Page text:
(Tulsa, Oklahoma – February 28, 2014)
“They’re a moving threat, crisscrossing Green County every hour of every day, and there’s a warning about the explosive potential of rail cars traveling through Oklahoma,” said Tulsa KOTV Channel 6 TV Investigative Reporter Jennifer Loren in a scathing expose’ of railroad stonewalling of the media on safe transportation of volatile materials like oil from the Bakken fields of North Dakota.
“Recent derailments and deadly explosions have put rail transport of crude oil under scrutiny,” reports KOTV’s Loren, adding that “Now the Department of Transportation has issued a warning about that specific type of oil, advising that it’s more flammable than traditional oil.”
“The feds are scrambling to increase regulations on the transportation of crude oil by rail, trying to make it safer,” explains Loren. “But our investigation revealed we are all at risk if a train derails,” she says, emphasizing “And that oil is just one of many explosive materials traveling through our cities and towns every single day.”
Jennifer talked with Jim Tinnen, who lives along the railroad in North Tulsa, where several rail cars derailed in December, leaving a mess that crews are still cleaning up. “It’s a concern alright. You know, but I guess you try and live with it,” he said of the risk of having the railroad for a neighbor.
Pointing out that “Burlington Northern Santa Fe’s trains haul most of the Bakken oil to refineries around the country,” Ms. Loren said “I asked the railroad if that oil comes through Tulsa, but BNSF wouldn’t say, citing homeland security laws following September 11.”
A BNSF spokesperson offered KOTV a statement which read “BNSF shares information about the hazardous materials moving through a community with local emergency responders for safety reasons, but does not make that information public for security reasons.”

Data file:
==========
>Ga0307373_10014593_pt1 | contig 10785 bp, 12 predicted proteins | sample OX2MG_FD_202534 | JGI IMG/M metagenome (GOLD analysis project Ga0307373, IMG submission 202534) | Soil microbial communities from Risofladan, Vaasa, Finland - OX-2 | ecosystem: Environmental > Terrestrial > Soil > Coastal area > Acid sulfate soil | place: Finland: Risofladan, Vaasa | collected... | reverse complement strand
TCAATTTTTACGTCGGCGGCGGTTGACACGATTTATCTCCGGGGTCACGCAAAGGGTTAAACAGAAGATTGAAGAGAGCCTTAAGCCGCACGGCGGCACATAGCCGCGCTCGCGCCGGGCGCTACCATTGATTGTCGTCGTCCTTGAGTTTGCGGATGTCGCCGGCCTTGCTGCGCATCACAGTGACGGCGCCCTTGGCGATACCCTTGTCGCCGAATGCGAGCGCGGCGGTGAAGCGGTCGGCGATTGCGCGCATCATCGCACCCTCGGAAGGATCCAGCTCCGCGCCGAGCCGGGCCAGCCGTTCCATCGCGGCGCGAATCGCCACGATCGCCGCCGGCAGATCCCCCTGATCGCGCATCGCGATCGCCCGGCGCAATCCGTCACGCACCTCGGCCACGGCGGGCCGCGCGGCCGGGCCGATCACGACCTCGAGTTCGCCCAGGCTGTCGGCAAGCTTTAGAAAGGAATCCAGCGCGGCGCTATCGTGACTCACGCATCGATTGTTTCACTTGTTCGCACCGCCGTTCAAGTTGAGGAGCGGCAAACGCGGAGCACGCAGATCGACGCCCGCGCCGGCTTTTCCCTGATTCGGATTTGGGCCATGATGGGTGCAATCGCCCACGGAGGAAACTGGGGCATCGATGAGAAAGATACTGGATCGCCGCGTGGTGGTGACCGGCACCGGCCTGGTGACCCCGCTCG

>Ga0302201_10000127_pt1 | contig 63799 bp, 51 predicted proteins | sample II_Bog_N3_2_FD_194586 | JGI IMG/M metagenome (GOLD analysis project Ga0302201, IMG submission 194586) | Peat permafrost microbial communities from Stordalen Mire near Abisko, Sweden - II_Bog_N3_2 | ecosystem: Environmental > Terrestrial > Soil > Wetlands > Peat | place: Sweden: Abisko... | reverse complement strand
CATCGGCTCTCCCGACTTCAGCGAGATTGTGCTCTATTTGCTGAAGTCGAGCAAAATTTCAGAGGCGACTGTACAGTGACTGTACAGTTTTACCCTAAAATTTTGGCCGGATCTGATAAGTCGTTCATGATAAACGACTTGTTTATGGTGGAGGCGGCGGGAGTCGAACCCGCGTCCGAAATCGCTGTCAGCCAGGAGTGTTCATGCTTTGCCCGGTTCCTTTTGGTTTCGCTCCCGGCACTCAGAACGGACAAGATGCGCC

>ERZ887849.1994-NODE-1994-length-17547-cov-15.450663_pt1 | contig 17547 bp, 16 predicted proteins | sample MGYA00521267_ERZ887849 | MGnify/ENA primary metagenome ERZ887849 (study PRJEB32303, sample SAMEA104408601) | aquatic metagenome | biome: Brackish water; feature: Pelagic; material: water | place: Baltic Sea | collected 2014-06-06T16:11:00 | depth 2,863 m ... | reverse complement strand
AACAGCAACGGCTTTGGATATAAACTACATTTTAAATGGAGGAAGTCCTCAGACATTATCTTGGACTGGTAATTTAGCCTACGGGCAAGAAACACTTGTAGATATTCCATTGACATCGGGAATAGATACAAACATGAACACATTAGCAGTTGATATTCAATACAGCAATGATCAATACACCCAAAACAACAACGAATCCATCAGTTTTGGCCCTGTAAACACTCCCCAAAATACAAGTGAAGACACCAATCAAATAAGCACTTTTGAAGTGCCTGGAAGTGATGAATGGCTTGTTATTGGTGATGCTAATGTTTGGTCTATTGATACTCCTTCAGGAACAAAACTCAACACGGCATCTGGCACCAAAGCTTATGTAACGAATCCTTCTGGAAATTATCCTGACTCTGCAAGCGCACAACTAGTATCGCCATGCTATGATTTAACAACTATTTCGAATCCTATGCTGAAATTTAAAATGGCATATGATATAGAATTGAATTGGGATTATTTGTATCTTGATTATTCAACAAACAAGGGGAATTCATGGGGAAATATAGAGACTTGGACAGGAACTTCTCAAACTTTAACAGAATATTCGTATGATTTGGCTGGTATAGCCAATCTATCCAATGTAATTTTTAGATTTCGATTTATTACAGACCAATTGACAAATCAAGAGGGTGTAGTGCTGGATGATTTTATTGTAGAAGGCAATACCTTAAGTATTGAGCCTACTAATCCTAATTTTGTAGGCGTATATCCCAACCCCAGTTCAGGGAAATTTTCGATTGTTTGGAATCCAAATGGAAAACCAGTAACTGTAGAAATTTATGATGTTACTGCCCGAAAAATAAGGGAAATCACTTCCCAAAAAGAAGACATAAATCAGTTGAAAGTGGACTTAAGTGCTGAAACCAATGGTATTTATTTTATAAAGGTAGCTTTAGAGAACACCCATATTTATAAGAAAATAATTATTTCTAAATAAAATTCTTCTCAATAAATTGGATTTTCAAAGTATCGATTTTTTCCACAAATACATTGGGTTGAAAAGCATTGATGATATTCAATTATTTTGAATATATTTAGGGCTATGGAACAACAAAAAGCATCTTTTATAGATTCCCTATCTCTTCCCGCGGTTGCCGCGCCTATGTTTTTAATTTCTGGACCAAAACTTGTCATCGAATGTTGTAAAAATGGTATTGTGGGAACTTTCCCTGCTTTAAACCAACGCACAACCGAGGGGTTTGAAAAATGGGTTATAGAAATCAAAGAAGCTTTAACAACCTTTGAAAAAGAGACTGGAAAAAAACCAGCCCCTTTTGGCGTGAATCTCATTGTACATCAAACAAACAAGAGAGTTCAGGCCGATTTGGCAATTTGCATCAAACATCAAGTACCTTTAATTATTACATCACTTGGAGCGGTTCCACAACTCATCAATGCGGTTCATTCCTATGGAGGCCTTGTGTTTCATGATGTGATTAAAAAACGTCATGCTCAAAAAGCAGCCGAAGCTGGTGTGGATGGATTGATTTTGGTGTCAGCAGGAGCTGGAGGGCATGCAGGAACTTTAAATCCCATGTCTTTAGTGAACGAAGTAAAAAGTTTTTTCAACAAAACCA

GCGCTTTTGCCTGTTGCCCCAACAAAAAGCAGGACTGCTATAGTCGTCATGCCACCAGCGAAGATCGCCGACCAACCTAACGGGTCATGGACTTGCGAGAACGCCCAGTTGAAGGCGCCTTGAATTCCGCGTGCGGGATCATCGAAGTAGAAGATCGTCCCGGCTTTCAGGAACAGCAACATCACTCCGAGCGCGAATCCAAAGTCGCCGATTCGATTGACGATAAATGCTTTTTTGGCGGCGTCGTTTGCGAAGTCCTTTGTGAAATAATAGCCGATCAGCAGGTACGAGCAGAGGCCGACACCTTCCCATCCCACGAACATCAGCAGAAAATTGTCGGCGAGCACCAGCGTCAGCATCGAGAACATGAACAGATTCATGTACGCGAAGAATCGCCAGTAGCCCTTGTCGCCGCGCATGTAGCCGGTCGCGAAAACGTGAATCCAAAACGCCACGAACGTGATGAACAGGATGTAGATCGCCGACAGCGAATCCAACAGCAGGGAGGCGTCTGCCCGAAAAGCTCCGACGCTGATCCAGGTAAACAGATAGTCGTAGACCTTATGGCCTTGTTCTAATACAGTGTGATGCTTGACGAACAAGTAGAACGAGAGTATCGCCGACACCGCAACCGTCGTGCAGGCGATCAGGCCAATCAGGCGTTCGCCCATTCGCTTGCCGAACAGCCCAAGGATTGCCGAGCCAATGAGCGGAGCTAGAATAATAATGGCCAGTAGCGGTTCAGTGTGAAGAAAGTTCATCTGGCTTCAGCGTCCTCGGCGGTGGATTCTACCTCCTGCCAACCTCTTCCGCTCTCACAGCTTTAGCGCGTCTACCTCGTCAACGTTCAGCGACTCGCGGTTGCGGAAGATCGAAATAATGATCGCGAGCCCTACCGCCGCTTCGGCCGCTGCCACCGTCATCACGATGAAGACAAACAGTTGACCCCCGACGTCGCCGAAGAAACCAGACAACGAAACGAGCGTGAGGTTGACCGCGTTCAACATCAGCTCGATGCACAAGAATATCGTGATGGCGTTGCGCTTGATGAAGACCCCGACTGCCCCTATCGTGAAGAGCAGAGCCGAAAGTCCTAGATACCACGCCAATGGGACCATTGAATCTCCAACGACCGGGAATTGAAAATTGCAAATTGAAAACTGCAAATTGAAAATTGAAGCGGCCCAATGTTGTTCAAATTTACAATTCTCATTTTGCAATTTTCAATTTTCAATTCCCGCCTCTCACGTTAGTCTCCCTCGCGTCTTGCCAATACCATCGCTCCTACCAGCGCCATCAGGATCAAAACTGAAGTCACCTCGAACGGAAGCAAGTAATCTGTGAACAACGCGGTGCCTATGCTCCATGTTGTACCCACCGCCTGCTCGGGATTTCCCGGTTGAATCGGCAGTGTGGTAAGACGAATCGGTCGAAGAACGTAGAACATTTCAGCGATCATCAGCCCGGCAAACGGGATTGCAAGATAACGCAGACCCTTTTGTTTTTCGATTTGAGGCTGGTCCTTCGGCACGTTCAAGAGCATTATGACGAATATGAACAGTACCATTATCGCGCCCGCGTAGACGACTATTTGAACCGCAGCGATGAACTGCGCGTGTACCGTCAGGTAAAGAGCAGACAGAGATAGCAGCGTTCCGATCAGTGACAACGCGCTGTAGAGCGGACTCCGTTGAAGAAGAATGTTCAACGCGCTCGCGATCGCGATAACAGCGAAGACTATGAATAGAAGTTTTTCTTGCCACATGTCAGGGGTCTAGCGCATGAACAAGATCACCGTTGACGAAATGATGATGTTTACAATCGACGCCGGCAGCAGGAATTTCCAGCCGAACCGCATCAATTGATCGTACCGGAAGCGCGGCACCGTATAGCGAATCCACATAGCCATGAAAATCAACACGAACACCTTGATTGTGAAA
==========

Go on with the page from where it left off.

Really? Tulsa Fire Dept. Hazmat Coordinator Paul Ator tells it a bit differently, saying that the railroads only tell them what’s in their tankers — which pass right by Tulsa City Hall, busy downtown office buildings and the BOK Center — after there’s been an incident, like a leak or a derailment. “There’s really not that much communication as to what’s coming in and out of town.”
So Jennifer explained that “There are other ways to find out if Bakken crude oil is coming through Tulsa. We combed through newsletters and annual reports of oil and gas and railroad companies. They show thousands of barrels of Bakken crude oil coming through Tulsa every day.”
Loren also discovered routes that the Bakken oil takes, and that a derailment and explosion in Luther, OK that triggered evacuations in 2008 was carrying Bakken oil to the Gulf, and had earlier passed through Tulsa.
Talking to TFD’s Ator again, the reporter said that “Ator said he worries more about other chemicals coming through Tulsa.”
“It could be oil. It could be diesel, gasoline, propane, anhydrous ammonia, carbon dioxide…just all kinds of stuff in these things, said Ator, referring to the railroad tank cars.
“A 2011 derailment in West Tulsa involving ten rail cars carrying anhydrous ammonia is one of the most alarming,” said the reporter. “Anhydrous ammonia is what blew up in last year’s deadly West, TX fertilizer explosion,” adding that “There wasn’t a single leak with the west Tulsa derailment, but it could have been a huge disaster.”
“We’ve been very fortunate,” said Ator.
“Among the reforms the feds are considering in their efforts to make crude transportation safer: phasing out the most common kind of tank car that carries hazardous materials on trains; the DOT 111 which basically, they said, is no longer safe and can be found in all of our rail yards,” said the KOTV investigator. “They’re also considering re-routing hazardous shipments to avoid urban areas, though many said that’s just not realistic,” she concluded.